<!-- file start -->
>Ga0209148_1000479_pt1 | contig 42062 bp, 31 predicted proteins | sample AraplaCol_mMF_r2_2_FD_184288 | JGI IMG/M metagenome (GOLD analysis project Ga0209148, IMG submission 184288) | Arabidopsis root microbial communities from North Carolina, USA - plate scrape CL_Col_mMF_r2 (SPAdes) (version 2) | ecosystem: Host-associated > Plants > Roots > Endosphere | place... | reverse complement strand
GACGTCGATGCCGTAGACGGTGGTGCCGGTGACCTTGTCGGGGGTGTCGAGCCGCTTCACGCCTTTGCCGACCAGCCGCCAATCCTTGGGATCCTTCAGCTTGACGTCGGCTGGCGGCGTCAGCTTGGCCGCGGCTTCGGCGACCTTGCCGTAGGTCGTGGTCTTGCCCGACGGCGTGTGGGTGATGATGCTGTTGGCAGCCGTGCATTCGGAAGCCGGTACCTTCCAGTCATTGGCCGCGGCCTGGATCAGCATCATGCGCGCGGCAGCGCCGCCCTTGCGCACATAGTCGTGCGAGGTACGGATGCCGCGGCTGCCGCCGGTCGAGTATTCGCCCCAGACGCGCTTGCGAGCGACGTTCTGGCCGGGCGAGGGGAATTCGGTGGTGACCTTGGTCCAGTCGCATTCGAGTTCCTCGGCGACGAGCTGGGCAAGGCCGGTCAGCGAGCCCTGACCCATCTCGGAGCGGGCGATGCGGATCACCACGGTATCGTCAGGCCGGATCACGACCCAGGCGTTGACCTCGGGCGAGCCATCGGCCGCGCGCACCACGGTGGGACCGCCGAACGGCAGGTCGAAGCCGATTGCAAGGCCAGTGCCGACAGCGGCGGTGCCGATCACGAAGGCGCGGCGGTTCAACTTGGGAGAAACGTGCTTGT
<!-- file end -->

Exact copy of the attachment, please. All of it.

>Ga0209148_1000479_pt1 | contig 42062 bp, 31 predicted proteins | sample AraplaCol_mMF_r2_2_FD_184288 | JGI IMG/M metagenome (GOLD analysis project Ga0209148, IMG submission 184288) | Arabidopsis root microbial communities from North Carolina, USA - plate scrape CL_Col_mMF_r2 (SPAdes) (version 2) | ecosystem: Host-associated > Plants > Roots > Endosphere | place... | reverse complement strand
GACGTCGATGCCGTAGACGGTGGTGCCGGTGACCTTGTCGGGGGTGTCGAGCCGCTTCACGCCTTTGCCGACCAGCCGCCAATCCTTGGGATCCTTCAGCTTGACGTCGGCTGGCGGCGTCAGCTTGGCCGCGGCTTCGGCGACCTTGCCGTAGGTCGTGGTCTTGCCCGACGGCGTGTGGGTGATGATGCTGTTGGCAGCCGTGCATTCGGAAGCCGGTACCTTCCAGTCATTGGCCGCGGCCTGGATCAGCATCATGCGCGCGGCAGCGCCGCCCTTGCGCACATAGTCGTGCGAGGTACGGATGCCGCGGCTGCCGCCGGTCGAGTATTCGCCCCAGACGCGCTTGCGAGCGACGTTCTGGCCGGGCGAGGGGAATTCGGTGGTGACCTTGGTCCAGTCGCATTCGAGTTCCTCGGCGACGAGCTGGGCAAGGCCGGTCAGCGAGCCCTGACCCATCTCGGAGCGGGCGATGCGGATCACCACGGTATCGTCAGGCCGGATCACGACCCAGGCGTTGACCTCGGGCGAGCCATCGGCCGCGCGCACCACGGTGGGACCGCCGAACGGCAGGTCGAAGCCGATTGCAAGGCCAGTGCCGACAGCGGCGGTGCCGATCACGAAGGCGCGGCGGTTCAACTTGGGAGAAACGTGCTTGT